Should I Stay or Should I Go?
If you are wondering if it’s worth fighting for your relationship or whether it is time to leave, and you are at a point where you are serious about finding that answer, this blog may be an important resource for you right now.
It doesn’t matter where you’re at right now – married or de facto. If you are feeling alone and wondering if this is the end, reeling from an affair, or longing to feel more connected to your husband or partner and wondering if there’s a way back, you’re hurting and in a rut; feeling like a failure, and most likely stressed.
Sometimes women book a couples counselling session when they are at the eleventh hour. In my experience, they do this to gain some clarity. They may be thinking, “Can we do something to make the marriage to feel right again?”
However, when these women have tried everything they know for years to make the marriage work it may be too late. They would try different tactics, spice things up in the bedroom, be more accommodating of the husband’s dreams and hobbies etcetera, and things would be better for a while, but they would always return to this sense of disconnection, the same resentments would begin to build up, and the feelings of not having the life they wanted would be there haunting them.
So... the woman would step back emotionally, give up on ever fixing things, give up on her partner. And she may not tell her husband that she had given up on the marriage until maybe during couples counselling.
Why is it that women often leave a relationship mentally before women leave physically?
There comes a point in every diminishing relationship where the whole process of physically leaving (especially if children are involved) seems like a logistical nightmare. So, by the time a woman makes up her mind to leave in boxes and crates, she has already moved out emotionally perhaps months or years before.
The problem is that when a woman asks for a separation or divorce, she may surprise her partner. Yes, she now has her husband’s undivided attention. And he will have enough anxiety and fear to be willing to make the long-overdue changes… In fact, he will bow to any demands in order to save his family and marriage.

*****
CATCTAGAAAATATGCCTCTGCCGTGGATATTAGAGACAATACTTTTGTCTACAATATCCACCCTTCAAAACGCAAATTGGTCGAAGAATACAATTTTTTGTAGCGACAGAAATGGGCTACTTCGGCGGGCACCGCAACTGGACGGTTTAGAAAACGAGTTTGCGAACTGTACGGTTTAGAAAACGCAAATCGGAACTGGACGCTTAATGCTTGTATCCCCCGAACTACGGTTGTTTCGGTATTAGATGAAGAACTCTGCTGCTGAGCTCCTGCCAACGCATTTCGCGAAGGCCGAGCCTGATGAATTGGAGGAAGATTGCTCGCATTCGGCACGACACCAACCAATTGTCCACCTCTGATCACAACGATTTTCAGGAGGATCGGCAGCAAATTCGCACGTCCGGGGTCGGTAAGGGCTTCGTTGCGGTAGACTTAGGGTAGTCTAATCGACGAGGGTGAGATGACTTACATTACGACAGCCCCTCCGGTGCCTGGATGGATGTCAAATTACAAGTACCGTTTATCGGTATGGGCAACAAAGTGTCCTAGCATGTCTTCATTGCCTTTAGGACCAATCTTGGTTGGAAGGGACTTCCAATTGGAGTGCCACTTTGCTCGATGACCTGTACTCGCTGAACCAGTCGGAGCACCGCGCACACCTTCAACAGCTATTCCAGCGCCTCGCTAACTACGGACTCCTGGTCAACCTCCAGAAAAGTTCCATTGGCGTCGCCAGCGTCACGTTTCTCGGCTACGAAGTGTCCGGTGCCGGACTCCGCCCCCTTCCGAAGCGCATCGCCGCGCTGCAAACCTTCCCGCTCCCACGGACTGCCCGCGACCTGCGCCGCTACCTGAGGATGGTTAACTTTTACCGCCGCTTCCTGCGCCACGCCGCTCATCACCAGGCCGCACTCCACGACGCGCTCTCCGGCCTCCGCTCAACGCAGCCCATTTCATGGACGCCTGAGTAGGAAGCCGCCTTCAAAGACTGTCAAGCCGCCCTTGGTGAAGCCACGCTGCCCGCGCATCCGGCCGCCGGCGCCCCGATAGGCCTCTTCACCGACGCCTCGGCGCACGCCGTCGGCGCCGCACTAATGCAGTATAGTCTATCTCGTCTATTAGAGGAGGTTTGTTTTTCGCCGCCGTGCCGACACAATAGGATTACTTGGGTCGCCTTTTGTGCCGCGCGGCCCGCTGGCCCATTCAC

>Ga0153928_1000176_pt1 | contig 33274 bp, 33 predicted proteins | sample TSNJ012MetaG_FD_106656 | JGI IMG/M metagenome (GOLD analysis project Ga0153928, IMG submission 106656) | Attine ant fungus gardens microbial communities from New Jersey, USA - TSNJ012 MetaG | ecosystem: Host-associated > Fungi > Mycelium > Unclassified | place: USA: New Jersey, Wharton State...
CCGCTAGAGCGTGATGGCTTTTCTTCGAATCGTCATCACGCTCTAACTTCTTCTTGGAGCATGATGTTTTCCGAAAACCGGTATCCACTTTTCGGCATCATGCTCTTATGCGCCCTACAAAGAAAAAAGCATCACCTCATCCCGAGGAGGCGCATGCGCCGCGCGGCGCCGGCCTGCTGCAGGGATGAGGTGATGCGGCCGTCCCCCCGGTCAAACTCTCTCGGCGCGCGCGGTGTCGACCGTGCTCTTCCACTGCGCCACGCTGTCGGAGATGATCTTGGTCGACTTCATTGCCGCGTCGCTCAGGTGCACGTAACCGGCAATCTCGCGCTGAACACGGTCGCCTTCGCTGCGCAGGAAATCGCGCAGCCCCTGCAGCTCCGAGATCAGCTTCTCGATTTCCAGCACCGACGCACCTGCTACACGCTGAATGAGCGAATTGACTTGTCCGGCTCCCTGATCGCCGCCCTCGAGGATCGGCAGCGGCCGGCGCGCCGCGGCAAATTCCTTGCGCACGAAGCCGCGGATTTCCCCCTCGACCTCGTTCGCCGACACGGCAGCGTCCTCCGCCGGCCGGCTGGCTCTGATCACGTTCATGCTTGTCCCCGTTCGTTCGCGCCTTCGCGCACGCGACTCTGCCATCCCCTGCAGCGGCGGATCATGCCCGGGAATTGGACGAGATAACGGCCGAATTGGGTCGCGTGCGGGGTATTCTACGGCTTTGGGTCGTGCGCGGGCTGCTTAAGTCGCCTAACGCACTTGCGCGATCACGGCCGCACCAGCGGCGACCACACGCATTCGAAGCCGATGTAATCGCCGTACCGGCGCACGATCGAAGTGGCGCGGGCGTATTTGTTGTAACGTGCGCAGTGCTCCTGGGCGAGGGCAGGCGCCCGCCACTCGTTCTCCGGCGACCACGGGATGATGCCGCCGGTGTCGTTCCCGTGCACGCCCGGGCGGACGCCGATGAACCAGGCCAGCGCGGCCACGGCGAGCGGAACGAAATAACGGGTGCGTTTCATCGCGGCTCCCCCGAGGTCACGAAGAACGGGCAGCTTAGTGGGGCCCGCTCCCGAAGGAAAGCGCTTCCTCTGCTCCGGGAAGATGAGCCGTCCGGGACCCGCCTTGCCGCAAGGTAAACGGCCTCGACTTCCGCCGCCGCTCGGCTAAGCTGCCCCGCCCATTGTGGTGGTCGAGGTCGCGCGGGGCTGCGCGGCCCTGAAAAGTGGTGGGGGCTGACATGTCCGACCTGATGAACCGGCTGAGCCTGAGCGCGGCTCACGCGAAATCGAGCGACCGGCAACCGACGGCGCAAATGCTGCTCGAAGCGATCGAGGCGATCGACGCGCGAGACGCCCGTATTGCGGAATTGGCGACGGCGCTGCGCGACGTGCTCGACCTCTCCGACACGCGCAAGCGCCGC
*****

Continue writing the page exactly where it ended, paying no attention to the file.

The wake-up call for husbands. Common outcomes:
After the first couples counselling session
Despite some excellent suggestions and exercises for getting the marriage back on track, none of the activities seem to work for the woman. These marriage building exercises and tips might have worked years ago, but not now. She feels hopeless, forsaken, empty and guilty. The partner feels powerless, impotent, vulnerable and unprepared.
Unfortunately, no matter what he tries, he can’t turn back time and her heart is without empathy (a defense mechanism). This is because in the time between leaving the pain of a failed marriage behind (mentally leaving) and the time she actually declares she is leaving the marriage cannot now be fixed by last-minute behaviour and changes. This is what people call ‘too little, too late.’ It is now at the point where all marriage coaches wish they had a magic wand for the sake of the children and pleading husbands.
The magic wand
Despite the hopelessness of the situation, miracles do happen. I have had clients who have used Narrative methods or Gottman methods and rebuilt a crumbling marriage. Couples should at least attempt to repairs their relationships, even if it seems hopeless. No one wants to be a single parent and statistics show that new partners will never love our children as a real parent does. These days, it is not uncommon for some couples to stay living under one roof as co-parents (flatmates) for the sake of the children and/ or for financial reasons.
Here is a testimonial for a couple who used my Narrative method even when all hope seemed lost:
"Ghita, thank you so much for what you have done for our family!" Mr & Mrs Lees (36 and 39), Couples Counselling, Gold Coast.
When it is a case of ‘too little, too late’, however, I will honour a wife’s decision. I may try to reality check how a future as a single parent will play out though and explain what mediation is like, so that she does not ‘cut off her nose to spite her face.’ Sometimes being ‘right’ about some old argument or being disappointed in a husband as a gender role model is not worth the loss of a family. This is an ego perspective. The ego is never your friend and wants to keep you alone and focusing on your grievances.
After all is said and done the final decision is of course up to the individual woman.
More information under the couples counselling tab in our recommended reading pages and eBooks.
While all marriages will go through tough spots from time to time, sometimes those bumpy patches can go on from weeks to months, to years. In a hopeful way, we tell ourselves that it will get improve, or that we’ll “sort it out,” even though we don’t really don’t know how to ‘fix’ the problems which come around like some sort of recycling argument. We know that fixing things is probably beyond our skillset, so we ask our friends and family, who don’t seem to have much in the way of good advice either.
So the intimacy wanes, the communication divide widens, mutual resentments appear, and the tolerance for each other’s disappointment in the marriage grows ever louder. In fact, arguing becomes more frequent. Alternatively, the silence between you becomes deafening. If it wasn’t for the man-cave and television, you might attempt a repair. But regardless of the vibe at home, you are nervous, frustrated and out of your depth.
For the men who are struggling in their relationships, I have created some coaching exercises to reconnect men with their partners - in between couples counselling, or individually.
Here are some of the things men ask therapists
Courage for the warrior
It takes a lot of courage to even examine what’s not working in our relationships, so being willing to change the parts that are not working takes a ‘warrior mentality.’